the fall of House Morales

By Amanda Chaparro and with Angeline Montoya

Posted today at 2:19 p.m., updated at 3:40 p.m.

The resignation of President Evo Morales on November 10, 2019, triggered a shock wave that would spread beyond Bolivia, throughout the South American subcontinent. Who could have predicted that this charismatic figure, the first Amerindian head of state to be re-elected several times hands down, a symbol of emancipation for lefts around the world, would fall so high, so quickly? In La Paz and other contested towns, the opposition was taken aback. Even within the presidential cabinet, it was a surprise: “It was not in his personality to give up, but he was facing an unprecedented situation”, says a loved one of the fallen icon. This latest election, with disputed results, plunged the country to the brink of civil war.

In his final televised address, Mr. Morales declares to withdraw “To preserve the peace”. “We leave a dignified Bolivia, with an identity and many universal social achievements. ” Thus ends the Morales era – almost fourteen years in power – which had nevertheless elevated Bolivia to the rank of the most stable states of the subcontinent politically and economically. His shattering fall dealt an additional blow to the Latin American lefts after the departures of Cristina Fernandez de Kirchner (2007-2015) in Argentina, Dilma Rousseff (2011-2016) in Brazil, Rafael Correa (2007-2017) in Ecuador. or Michelle Bachelet (2014-2018) in Chile.

Supporters of ex-President Evo Morales, forced into exile, during a police-repressed protest in La Paz on November 15, 2019.

Billiards game

The ex-president’s journey to Mexico, which granted him asylum, then resembles, in the words of Mexican Foreign Minister Marcelo Ebrard, to “A journey into Latin American politics”, or even a game of billiards, during which the last leaders of the left – the Mexican Andres Manuel Lopez Obrador (known as “AMLO”), supported by the Argentinian Alberto Fernandez – negotiate with a vengeance, in particular with the Brazilian diplomats and with Lima, to root out the former hero, whose life would be threatened, from his native land.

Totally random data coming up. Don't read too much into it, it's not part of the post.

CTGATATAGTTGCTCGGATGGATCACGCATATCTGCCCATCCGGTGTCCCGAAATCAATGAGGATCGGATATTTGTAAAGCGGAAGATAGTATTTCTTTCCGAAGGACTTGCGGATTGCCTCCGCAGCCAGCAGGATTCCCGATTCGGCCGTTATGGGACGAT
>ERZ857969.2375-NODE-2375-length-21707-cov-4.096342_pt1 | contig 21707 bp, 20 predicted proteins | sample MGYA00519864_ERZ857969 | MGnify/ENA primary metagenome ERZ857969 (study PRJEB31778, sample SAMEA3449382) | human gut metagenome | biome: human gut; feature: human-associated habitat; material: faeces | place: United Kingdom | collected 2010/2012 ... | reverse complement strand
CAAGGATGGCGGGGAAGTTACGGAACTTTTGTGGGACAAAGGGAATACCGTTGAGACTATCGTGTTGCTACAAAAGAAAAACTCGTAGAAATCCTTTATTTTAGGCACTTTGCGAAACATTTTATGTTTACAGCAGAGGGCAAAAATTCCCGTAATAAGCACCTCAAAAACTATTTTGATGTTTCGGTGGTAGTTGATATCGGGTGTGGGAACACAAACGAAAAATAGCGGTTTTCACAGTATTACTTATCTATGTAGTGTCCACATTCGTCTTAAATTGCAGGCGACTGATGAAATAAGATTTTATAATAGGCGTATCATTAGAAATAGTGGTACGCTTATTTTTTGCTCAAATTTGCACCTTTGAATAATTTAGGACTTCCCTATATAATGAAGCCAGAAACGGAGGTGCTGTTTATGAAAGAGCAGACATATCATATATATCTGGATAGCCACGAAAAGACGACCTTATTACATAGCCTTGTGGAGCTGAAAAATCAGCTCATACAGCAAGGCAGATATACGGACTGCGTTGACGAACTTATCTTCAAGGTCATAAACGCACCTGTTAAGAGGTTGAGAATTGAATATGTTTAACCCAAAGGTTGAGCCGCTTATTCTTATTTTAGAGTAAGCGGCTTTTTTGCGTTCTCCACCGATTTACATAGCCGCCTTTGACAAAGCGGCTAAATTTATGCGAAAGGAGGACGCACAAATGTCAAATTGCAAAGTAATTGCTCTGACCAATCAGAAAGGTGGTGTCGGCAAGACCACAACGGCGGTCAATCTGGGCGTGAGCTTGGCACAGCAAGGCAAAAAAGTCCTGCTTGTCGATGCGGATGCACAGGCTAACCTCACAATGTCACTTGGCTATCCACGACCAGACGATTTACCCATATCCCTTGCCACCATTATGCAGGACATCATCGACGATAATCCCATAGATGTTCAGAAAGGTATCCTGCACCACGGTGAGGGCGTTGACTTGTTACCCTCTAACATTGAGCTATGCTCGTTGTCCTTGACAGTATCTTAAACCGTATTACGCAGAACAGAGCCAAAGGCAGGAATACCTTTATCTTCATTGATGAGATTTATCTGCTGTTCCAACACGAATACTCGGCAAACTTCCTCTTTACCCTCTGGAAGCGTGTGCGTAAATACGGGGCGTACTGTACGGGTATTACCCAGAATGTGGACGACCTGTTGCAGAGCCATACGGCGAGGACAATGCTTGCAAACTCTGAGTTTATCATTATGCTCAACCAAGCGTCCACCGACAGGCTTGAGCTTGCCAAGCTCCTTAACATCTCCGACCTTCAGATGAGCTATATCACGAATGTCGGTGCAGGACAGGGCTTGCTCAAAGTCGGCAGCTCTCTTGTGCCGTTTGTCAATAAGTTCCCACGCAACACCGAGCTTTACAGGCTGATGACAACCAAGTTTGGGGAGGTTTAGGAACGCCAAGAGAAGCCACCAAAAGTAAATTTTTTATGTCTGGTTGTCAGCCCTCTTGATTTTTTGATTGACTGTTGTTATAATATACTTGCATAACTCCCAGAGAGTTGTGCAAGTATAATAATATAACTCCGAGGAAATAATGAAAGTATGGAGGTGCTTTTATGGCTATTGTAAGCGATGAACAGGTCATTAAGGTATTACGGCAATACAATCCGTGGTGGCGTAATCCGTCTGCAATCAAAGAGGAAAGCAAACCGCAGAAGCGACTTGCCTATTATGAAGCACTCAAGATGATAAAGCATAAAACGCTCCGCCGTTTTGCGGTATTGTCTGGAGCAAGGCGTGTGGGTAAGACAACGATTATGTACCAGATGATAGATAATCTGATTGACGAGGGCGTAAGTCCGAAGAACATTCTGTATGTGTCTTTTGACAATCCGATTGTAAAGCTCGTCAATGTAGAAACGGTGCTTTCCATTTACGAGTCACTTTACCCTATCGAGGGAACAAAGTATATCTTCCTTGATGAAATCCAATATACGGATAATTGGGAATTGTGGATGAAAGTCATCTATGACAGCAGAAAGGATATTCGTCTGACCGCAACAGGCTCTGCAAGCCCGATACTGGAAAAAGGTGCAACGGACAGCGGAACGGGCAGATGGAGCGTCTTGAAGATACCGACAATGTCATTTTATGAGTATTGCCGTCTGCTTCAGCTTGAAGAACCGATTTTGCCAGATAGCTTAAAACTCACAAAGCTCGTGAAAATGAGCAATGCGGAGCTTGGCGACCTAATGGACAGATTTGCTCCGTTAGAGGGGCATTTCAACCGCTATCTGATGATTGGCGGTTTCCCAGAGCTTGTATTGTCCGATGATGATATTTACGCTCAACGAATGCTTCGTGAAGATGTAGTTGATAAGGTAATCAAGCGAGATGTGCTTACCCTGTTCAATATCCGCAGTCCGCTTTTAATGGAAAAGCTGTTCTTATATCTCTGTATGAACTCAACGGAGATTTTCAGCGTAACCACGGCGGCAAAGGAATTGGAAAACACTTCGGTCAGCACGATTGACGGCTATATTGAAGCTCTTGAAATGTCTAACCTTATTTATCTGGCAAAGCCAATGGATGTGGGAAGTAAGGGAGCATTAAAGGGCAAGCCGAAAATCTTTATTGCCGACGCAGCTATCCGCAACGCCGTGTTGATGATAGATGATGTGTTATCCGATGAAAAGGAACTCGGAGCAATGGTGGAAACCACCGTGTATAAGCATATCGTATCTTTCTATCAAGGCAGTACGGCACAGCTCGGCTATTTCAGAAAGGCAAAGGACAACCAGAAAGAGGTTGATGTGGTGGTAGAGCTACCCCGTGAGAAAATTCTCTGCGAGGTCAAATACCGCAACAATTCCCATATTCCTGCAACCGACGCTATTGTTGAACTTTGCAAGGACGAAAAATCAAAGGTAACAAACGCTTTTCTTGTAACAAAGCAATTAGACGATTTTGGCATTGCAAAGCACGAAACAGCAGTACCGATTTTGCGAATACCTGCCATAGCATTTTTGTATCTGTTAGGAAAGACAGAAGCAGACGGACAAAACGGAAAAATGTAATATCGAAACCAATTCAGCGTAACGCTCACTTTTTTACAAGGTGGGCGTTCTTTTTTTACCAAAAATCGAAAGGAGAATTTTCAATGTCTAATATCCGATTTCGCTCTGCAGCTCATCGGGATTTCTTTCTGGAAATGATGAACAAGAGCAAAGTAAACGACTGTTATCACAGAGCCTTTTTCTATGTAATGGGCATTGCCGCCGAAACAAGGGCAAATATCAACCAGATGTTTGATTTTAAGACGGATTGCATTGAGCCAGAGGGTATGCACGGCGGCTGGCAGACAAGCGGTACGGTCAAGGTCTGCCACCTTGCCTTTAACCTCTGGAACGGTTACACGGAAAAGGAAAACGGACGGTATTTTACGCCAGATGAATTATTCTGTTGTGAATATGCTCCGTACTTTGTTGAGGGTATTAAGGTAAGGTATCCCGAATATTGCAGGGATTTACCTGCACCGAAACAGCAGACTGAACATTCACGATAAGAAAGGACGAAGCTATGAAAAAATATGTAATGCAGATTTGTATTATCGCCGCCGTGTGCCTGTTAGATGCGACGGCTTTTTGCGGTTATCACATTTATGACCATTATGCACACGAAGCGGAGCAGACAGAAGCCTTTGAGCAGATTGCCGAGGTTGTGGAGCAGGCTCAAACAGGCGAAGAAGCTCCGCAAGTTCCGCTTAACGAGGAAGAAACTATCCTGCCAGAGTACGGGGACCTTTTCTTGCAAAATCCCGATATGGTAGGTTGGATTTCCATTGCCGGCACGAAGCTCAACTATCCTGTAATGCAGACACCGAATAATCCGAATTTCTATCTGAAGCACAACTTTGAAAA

Read also Evo Morales’ chaotic odyssey to exile in Mexico, revealing Latin American tensions

Between hopes and disillusion, power struggles and attempts at destabilization, an interweaving of elements led to this outcome that no one had envisioned. Morales’s party, the Movement for Socialism (MAS), which looks like a hegemonic fortress, lost the reins of the country in a few days. As he is forced to flee, Evo Morales may have in mind the words he spoke, before being executed for rising against the Spanish occupation in the 18th century.e century, the Aymara rebel leader Tupac Katari: “I will come back and we will be millions. “ This formula, Morales had made his own as one announces the fulfillment of a prophecy, during his first electoral victory, fourteen years earlier.

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